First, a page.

Chef makes a meal of surviving illness

PUBLISHED : Tuesday, 21 June, 2011, 12:00am
UPDATED : Tuesday, 21 June, 2011, 12:00am


Taryne Hall shows up in capri pants exuding vivaciousness and confidence, and it's easy to overlook her scarred right calf.

She's hardly typical - no one who had cancer at the age of 26 is, especially not one who recounts the six-year-old memory by saying: 'For me, cancer wasn't all that bad, I found a way to gain control through diet and surround myself with positive people.'

She's also articulate, attractive, the boss of leading Hong Kong catering company Relish Kitchen and blissfully in love with a fellow chef. And last week, she launched Relish Your Health, a cookbook she wrote, styled, photographed and printed - for free - for the Hong Kong Cancer Fund to hand out to cancer patients.

Yes, anything but typical.

For a year she had endured pain in her calf, which several doctors had diagnosed as persistent deep vein thrombosis. But shortly after moving to Hong Kong from London to be with her mother and sister, she had an operation on the leg, which led to the correct diagnosis on September 9, 2005: an 18cm-long peripheral nerve sheath tumour.

Hall says she was 'shell-shocked'. It sent her crashing from the high of the previous night, when she had pulled off her fledgling company's first major catering event, impressing 150 guests at the opening of Oi Ling Antiques on Hollywood Road.

A few days later, she had the first of three operations - an entire chunk of her right calf was sliced off, with skin grafts from her left thigh used to patch it up. Seven weeks of radiation therapy followed.

Throughout all this, she never believed she would die. 'Not a chance. I'm an optimist,' says Hall, who was born in Rotorua, raised in Auckland, developed a passion for cooking at age eight, and left home at 19 to travel the world and hone her craft. 'I asked myself, 'What can I do to keep going, be healthy and survive this?''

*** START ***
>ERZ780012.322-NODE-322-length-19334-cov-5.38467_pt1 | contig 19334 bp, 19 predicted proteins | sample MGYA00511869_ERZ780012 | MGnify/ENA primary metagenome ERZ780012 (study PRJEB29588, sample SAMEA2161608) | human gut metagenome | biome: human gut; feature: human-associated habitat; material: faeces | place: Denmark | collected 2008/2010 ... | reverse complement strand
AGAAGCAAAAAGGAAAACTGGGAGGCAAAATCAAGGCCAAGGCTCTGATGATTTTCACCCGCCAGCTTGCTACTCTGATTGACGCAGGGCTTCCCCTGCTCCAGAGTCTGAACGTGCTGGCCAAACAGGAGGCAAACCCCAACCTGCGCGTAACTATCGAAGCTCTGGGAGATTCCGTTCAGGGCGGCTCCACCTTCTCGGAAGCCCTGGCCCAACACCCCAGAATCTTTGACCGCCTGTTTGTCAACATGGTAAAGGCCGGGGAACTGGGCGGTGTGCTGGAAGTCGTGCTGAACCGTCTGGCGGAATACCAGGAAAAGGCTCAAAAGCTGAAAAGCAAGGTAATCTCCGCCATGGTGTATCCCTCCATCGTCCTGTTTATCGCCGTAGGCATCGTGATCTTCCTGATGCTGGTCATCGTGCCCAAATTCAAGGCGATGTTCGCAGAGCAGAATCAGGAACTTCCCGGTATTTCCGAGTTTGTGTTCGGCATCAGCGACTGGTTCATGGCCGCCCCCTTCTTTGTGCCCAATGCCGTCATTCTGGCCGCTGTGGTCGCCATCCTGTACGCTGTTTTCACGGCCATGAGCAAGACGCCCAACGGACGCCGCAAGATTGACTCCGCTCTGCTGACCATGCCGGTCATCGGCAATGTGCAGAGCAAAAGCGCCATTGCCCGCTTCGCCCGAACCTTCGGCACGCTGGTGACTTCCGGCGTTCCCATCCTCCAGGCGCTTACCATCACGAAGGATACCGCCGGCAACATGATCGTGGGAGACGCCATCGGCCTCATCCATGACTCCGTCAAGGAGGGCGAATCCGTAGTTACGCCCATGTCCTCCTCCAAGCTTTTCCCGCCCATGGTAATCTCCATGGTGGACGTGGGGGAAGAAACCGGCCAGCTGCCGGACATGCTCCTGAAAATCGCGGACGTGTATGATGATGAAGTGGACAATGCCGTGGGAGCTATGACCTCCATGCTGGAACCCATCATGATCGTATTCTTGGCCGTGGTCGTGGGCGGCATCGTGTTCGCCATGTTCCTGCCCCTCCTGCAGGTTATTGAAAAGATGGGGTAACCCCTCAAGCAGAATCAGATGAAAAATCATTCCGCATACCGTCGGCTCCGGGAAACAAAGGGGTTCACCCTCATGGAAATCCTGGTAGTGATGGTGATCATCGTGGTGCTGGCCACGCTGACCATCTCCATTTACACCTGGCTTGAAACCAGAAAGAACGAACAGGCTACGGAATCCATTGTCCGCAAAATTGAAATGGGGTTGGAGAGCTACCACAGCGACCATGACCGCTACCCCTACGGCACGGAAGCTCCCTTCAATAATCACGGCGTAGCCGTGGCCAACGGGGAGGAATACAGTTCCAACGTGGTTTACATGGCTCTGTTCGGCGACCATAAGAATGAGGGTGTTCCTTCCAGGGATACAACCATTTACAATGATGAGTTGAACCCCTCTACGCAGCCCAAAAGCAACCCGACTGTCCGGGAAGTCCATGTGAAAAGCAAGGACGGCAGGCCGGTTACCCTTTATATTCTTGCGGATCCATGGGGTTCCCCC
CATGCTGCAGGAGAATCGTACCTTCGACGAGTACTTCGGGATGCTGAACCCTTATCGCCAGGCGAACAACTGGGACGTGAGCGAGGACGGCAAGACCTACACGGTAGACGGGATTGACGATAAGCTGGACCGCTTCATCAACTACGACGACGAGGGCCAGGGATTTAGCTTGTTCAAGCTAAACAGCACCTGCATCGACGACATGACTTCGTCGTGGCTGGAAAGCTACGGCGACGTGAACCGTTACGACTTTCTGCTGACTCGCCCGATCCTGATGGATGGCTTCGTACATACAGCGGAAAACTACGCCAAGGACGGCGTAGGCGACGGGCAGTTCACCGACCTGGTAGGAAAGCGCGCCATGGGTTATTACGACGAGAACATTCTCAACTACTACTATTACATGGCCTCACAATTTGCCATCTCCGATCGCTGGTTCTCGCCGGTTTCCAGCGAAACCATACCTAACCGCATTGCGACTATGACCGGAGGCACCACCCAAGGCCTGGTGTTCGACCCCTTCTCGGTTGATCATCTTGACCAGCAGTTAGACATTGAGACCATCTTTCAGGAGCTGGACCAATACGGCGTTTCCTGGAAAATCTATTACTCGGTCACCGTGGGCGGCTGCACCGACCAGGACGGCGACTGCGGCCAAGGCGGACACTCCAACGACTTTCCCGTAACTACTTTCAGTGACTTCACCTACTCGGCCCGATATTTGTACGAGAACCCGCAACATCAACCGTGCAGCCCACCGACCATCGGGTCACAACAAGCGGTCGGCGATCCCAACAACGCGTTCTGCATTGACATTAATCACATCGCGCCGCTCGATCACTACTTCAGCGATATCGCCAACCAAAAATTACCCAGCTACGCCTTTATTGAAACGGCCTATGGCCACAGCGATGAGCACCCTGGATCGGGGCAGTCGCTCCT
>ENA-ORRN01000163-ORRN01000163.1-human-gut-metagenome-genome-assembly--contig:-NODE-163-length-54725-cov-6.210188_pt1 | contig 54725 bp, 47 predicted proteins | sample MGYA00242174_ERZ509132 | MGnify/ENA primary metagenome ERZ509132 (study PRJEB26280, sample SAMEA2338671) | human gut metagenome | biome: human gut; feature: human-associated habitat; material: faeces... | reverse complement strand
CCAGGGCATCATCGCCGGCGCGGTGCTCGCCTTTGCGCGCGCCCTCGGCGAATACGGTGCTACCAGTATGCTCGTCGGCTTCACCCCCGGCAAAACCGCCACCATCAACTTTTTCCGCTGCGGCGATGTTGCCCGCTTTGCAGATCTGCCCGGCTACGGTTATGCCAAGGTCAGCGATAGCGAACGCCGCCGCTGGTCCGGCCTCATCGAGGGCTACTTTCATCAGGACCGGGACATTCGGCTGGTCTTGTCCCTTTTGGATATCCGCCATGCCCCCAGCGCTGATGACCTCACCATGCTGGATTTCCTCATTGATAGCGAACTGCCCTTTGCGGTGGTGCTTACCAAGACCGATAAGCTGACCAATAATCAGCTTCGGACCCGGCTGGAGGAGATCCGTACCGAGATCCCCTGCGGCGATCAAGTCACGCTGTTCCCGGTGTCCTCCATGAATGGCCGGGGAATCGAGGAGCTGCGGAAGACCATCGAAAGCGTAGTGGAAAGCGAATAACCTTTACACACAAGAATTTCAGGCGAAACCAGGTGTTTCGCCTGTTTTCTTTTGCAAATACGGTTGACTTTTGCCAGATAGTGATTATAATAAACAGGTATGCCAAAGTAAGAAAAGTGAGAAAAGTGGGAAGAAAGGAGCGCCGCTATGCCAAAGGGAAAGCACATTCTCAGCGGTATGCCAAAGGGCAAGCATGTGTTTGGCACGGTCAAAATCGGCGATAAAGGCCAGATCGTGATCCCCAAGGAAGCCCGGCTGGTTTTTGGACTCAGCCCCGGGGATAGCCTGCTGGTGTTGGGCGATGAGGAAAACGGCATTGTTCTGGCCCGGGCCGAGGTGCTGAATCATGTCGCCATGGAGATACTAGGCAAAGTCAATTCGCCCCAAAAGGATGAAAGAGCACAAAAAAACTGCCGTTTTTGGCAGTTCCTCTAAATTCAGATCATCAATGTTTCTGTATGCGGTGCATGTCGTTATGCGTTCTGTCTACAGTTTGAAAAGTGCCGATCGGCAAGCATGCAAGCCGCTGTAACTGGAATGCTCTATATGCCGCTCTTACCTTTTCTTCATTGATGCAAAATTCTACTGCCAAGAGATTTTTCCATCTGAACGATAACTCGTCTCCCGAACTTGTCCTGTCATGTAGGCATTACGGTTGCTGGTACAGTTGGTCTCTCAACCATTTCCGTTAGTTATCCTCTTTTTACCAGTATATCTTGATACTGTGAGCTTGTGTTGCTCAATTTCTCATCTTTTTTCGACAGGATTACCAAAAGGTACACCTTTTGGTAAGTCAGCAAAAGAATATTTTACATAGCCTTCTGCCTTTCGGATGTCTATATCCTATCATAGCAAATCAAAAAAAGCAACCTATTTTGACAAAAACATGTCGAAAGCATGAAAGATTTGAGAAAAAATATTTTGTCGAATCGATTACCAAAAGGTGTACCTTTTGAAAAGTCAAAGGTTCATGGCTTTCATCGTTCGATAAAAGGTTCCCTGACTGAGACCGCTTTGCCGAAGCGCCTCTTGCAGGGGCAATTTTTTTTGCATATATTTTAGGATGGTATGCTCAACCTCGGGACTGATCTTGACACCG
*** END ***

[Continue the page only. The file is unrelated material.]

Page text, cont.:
She had always been a conscientious eater, but now was more serious about diet than ever. Unlike environmental stress and other external factors, after all, food was something she could control.

She conducted extensive research into macrobiotics and other extreme diets thought to benefit cancer patients, but soon realised that they weren't sustainable. So, she decided to combine her knack for using ingredients with a new thirst for information on cancer-fighting foods, to find a realistic, middle-road approach in which whole foods could be enjoyed.

At Christmas 2005, with her radiation therapy completed, Hall returned to New Zealand, where she spent six months travelling around, soaking up the fresh summer air and sunshine, and cooking for friends and family. This, she says, was the beginning of her next chapter.

It was a healing journey of turning her newfound knowledge into recipes, the result being Relish Your Health. The cookbook is filled with mainly veggie-based recipes made with whole, organic and natural ingredients that had been used with success throughout her young catering career.

Despite the pages of healthy fare, she also advises readers in the book to indulge once in a while: a balance she calls 80 per cent good, 20 per cent naughty.

'I will still go out to a restaurant and eat absolutely everything on the menu with gusto, but most other times I make sure that the fuel - and I think of food that way, fuel - that I'm putting in my body is serving my body and doing good for me.'

Cancer-free for six years and back on track with a full life, Hall, an avid skier, is determined to lead a positively charged life.

'There are things that limit me, but I just do it anyway. On long treks, for example, my leg starts to ache after a while,' she says. 'But I just push through; I don't let it stop me. I don't use it as an excuse.'

Three of the best

Taryne Hall's top three tips:

Where possible, omit refined oils, refined flours and sugar. I still eat pizza and burgers, but I make it a special occasion. Don't eat mindlessly; be conscious of eating and enjoying food.

Introduce good things into your diet: antioxidants, berries, pomegranates, juices, whole grains, good oils (like Udo's oil). If you get your 80 per cent good, then you can have your 20 per cent bad. (For me that's wine.)

Exercise. It brings peace of mind and happiness, and circulates oxygen - the kryptonite to cancer.